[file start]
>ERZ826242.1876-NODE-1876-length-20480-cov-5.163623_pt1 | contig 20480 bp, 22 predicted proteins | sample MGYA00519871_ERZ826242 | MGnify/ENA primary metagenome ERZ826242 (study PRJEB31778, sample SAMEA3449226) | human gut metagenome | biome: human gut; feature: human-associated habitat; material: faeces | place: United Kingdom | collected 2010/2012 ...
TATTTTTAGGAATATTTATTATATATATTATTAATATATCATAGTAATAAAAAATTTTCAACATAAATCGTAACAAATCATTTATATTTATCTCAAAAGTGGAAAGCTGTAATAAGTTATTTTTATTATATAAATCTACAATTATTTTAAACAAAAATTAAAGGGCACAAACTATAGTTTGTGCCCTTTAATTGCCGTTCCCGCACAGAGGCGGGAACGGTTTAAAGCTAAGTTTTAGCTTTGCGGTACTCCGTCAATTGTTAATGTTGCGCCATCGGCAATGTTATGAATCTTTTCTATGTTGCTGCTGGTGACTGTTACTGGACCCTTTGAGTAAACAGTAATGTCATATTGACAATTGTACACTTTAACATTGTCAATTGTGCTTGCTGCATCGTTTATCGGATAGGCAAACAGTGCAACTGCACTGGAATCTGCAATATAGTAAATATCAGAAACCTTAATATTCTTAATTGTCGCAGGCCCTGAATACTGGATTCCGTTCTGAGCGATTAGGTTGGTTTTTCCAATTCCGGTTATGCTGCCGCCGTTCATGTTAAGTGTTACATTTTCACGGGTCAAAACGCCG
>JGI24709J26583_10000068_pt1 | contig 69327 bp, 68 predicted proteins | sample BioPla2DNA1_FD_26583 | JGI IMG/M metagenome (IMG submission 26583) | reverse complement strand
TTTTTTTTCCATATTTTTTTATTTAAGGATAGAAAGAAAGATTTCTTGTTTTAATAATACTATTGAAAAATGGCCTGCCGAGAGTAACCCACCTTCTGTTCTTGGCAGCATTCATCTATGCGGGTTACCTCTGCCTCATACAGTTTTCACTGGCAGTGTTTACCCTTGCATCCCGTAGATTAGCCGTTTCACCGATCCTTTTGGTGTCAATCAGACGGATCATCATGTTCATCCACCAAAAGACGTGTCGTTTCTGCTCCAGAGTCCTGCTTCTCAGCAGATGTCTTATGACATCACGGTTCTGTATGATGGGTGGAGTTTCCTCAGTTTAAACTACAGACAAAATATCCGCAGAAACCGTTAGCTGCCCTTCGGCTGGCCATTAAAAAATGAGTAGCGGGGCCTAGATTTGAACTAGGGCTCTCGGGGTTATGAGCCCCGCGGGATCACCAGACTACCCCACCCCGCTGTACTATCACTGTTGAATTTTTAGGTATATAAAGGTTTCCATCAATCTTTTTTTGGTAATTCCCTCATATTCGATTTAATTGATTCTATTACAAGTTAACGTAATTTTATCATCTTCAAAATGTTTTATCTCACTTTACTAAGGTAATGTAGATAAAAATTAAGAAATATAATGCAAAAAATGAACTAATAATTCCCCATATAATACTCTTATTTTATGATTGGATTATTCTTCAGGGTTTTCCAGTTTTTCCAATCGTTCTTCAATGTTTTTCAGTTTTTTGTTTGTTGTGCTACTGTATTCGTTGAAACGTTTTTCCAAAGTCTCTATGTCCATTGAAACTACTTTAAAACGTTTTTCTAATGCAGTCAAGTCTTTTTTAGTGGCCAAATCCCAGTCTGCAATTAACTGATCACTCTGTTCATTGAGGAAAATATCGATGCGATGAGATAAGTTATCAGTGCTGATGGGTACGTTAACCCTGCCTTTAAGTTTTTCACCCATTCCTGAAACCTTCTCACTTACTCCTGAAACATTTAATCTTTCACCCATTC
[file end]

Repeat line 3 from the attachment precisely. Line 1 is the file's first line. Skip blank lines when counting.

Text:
>JGI24709J26583_10000068_pt1 | contig 69327 bp, 68 predicted proteins | sample BioPla2DNA1_FD_26583 | JGI IMG/M metagenome (IMG submission 26583) | reverse complement strand